The studies that support the 80% number (actually it's someplace around 90%) are academic studies that have sparked much controversy in the academic world. Everything from the math to the criteria has been thrown under the bus. Those studies, BTW, focused on Pension Fund performance, not mututal fund, money manager or, financial advisor performance. So when you ask why pay someone to manage your money exactly who is that someone you are asking about?

That said, there are also studies that show that it could be beneficial to hire a pro to manage your dough. Most interestingly, The DALBAR studies that show the differences between index performance and investor performance. Did you know there was a difference?

Most people dont. DALBAR shows during the 20 year period from 1990 to 2010 the S&P 500 returned 7.81% annually. Yet over the exact same time frame the typical investor averaged only a 3.49% average return. Wow, less than half! These are indexers, just like you! Why is that? Why do investors significantly underperform the index?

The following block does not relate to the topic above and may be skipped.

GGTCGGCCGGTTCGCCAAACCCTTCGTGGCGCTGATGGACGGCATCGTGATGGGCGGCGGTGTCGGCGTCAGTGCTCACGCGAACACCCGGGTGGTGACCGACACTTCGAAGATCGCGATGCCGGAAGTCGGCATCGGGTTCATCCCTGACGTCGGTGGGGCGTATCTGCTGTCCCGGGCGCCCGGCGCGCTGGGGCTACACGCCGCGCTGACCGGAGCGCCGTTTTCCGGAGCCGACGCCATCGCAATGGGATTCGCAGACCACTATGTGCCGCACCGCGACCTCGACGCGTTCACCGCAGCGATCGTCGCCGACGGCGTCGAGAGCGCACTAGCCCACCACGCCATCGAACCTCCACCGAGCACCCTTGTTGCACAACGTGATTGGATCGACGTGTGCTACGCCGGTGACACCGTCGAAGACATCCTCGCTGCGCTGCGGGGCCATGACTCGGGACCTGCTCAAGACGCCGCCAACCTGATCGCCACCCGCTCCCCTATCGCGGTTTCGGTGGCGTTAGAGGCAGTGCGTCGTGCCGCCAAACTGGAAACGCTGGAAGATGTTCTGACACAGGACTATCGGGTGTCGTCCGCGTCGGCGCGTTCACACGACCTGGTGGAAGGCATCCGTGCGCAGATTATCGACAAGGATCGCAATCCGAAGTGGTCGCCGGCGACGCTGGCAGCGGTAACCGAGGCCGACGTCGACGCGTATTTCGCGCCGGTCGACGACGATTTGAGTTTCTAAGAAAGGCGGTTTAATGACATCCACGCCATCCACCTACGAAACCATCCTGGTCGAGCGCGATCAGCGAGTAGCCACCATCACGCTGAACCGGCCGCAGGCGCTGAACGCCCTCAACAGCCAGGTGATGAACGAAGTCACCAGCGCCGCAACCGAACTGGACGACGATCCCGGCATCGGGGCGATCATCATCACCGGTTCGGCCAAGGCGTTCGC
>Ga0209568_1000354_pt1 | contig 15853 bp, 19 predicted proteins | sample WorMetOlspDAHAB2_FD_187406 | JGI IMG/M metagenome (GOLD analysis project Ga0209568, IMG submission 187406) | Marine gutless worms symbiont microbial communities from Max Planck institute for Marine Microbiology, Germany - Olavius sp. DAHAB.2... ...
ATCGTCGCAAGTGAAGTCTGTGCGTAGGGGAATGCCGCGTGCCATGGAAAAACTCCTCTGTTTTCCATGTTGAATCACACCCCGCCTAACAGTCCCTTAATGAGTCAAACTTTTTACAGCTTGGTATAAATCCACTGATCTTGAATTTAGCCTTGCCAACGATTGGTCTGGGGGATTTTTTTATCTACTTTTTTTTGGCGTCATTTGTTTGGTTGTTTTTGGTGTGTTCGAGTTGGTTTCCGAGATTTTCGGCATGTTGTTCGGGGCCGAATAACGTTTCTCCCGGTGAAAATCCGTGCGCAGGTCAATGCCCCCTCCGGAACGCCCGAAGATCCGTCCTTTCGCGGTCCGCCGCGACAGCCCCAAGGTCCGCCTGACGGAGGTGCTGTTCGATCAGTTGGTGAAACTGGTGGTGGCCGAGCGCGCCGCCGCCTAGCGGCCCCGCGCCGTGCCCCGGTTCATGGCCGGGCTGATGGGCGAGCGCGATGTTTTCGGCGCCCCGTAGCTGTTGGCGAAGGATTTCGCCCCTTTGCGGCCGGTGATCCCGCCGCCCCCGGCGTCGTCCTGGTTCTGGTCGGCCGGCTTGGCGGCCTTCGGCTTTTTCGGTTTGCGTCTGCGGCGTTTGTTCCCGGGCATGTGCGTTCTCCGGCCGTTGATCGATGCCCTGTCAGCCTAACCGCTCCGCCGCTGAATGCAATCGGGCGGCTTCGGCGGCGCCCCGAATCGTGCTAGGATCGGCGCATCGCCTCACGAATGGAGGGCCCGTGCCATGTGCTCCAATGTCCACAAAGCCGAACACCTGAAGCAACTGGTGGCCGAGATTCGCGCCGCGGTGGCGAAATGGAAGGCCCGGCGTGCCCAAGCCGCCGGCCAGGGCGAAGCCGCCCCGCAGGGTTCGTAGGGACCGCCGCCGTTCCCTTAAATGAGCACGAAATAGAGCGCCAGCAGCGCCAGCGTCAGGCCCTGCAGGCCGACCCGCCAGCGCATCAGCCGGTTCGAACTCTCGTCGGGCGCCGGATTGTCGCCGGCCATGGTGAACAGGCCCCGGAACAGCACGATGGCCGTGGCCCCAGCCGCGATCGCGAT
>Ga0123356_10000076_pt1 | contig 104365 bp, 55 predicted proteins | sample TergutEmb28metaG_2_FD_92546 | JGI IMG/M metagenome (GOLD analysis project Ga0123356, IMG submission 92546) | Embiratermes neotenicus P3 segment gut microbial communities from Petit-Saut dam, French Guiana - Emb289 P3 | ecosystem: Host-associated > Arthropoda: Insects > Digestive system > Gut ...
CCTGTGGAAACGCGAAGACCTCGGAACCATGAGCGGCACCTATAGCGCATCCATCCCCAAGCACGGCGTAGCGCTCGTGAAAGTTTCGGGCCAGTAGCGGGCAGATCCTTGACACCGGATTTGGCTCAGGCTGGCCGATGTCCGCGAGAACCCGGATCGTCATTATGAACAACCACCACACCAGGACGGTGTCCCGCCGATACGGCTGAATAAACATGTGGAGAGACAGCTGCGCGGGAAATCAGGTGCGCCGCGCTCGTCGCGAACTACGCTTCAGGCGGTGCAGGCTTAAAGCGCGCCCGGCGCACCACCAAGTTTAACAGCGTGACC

You actually already gave us the answer in your post. When everyone else is selling you are buying. Does that means you are selling when everyone else is buying? Regardless to be going into the market indicates you were on the sidelines at some point. There in lies the problem! You may be the one in 10,000 investors who can perfectly time the market, but everyone else doesn't have that talent. They miss the biggest moves of the market which are bounces off the bottom. They also come out too soon. Combine that with all the other timing mistakes and the reduced investor performance is neatly explained. There is no sin in that. Misreading the tea leaves is a time honored tradition.

Financial advisors may not be able to beat the market, but they can keep their clients from beating themselves. Add in risk management and the lions share of advisors are worth more than their fees.

As an example - Across my client/asset base my cost to my clients is .66%. Let's subtract that from the DALBAR S&P 500 number of 7.81%. Had we invested in the S&P 500 index over the study's time period, and never sold, that would give my clients a 7.15% net after all costs average return. 7.81 -.66 = 7.15.